Manitoba’s provincial government will offer beleaguered hog producers $60 million in new loans and a loan-deferral program for the province’s cattle producers.
The province, through its Manitoba Agricultural Services Corporation (MASC), will provide the hog loans at “attractive” interest rates to help producers facing “significant cash flow challenges,” the Manitoba government said in a release Thursday.
Hog producers will be able to borrow $35 per slaughter hog and $10 per weanling sold between Oct. 1, 2007, and May 31, 2008. Loans will be termed over eight years with the maximum amount being $2.5 million.
Principal payments on the loans will be deferred for the first three years. The first-year interest rate will be 2.25 per cent on borrowed amounts of up to $1.5 million with 4.5 per cent charged on any remaining loan amount, the province said.
The hog loans will all have an interest rate of 4.5 per cent for years two and three and six per cent for the last five years. Young farmers can get an added interest rate reduction of one per cent for the first three years.
“There are large numbers of farm families in the hog industry who are suffering emotionally because of
the current crisis,” said Karl Kynoch, chairman of the Manitoba Pork Council, in a separate release. “This loan program will provide some relief for those families.”
Record-low hog prices, increasing feed costs and a rising Canadian dollar add up to losses per pig that now run around $50 to
$60 a head, forcing many Manitoba farm families to close their barns after generations of hog farming, the council said. The loans will give hog producers “some financial breathing room until prices can recover.”
Through the Manitoba Pork Credit Corporation, the pork council recently launched a cash advance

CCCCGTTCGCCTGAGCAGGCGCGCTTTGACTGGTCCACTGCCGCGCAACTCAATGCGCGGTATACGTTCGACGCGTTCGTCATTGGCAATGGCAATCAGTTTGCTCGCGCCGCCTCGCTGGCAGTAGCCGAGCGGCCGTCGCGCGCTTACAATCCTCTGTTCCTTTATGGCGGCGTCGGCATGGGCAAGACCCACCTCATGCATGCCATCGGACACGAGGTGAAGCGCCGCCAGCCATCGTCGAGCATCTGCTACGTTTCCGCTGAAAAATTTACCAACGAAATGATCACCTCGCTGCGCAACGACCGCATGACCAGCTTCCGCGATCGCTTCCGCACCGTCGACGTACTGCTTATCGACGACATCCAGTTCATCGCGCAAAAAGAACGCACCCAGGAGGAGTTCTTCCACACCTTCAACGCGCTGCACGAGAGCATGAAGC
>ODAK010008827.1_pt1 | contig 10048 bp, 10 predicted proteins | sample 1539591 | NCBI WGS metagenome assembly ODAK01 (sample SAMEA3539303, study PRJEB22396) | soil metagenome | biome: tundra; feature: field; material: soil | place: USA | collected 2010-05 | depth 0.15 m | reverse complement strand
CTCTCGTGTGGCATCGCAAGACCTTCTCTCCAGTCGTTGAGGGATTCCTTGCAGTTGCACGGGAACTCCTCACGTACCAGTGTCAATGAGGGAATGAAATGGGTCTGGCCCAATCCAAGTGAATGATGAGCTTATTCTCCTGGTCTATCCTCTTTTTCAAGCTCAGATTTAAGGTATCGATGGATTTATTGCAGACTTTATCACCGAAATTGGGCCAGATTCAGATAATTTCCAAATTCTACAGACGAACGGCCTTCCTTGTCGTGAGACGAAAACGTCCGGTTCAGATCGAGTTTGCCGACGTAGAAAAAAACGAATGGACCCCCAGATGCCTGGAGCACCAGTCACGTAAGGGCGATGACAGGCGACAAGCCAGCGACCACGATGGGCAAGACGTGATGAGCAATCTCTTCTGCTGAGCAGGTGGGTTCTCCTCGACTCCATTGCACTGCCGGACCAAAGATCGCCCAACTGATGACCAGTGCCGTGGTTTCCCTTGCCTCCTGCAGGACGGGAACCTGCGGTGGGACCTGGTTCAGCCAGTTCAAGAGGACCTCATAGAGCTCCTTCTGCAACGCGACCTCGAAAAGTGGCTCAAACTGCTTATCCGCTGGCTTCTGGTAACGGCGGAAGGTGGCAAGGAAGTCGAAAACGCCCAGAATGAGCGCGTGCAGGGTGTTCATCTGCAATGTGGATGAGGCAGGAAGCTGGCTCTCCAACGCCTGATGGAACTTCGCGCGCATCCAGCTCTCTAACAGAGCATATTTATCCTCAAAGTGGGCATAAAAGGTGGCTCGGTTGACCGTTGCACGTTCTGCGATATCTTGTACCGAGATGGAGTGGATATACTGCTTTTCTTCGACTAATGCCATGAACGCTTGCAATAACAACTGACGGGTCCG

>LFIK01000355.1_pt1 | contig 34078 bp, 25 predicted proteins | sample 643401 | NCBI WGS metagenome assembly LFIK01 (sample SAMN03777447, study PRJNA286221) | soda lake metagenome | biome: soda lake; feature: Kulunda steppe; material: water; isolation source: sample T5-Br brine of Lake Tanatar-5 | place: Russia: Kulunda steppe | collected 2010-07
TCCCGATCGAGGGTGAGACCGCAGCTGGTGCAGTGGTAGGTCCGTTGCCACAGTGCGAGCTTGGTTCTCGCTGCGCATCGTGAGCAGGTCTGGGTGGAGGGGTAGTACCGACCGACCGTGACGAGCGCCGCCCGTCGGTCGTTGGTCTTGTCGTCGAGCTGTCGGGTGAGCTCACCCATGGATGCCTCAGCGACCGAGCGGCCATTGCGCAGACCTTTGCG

program that allows hog farmers in the province to take advantage of the federal agriculture advance payments program. The provincial funding will complement that program, the council said.
BSE loan deferrals
Meanwhile, the new loan-deferral initiative for cattle producers is meant to help them improve cash flow, the province said.
MASC will defer principal payments on existing BSE recovery loans for three years, with principal and interest obligations due to resume in the fourth year.
In a related announcement Thursday, cattle producers in the Riding Mountain Eradication Area in the province’s northwest, who are required to have their cattle tested for tuberculosis (TB), will get provincial assistance of $6 per head.
“The provincial contribution of $240,000 represents 40 per cent of the costs related to TB testing,” the province noted in its release. “The province will encourage the federal government to provide the remainder of the funding.”
But a federal top-up may not be in the cards. An Agriculture and Agri-Food Canada regional director told the Manitoba Co-operator last month that financial aid related to TB testing will have to come through regular ag support programs because the department does not support a special fee.
The Manitoba Cattle Producers Association has lobbied both Ottawa and the province for years for a special per-head mustering fee to cover Riding Mountain-area cattle producers’ costs for assembling their herds for TB testing. The association said in December that it would help fund such a fee if Ottawa and the province do the same.
The TB tests themselves are funded by the Canadian Food Inspection Agency, but producers are on the hook for mustering their animals.
Producers say the job, which requires each animal to be put through the chute and checked twice in three days, costs them in terms of hiring help as well as the stress it causes for pregnant cows.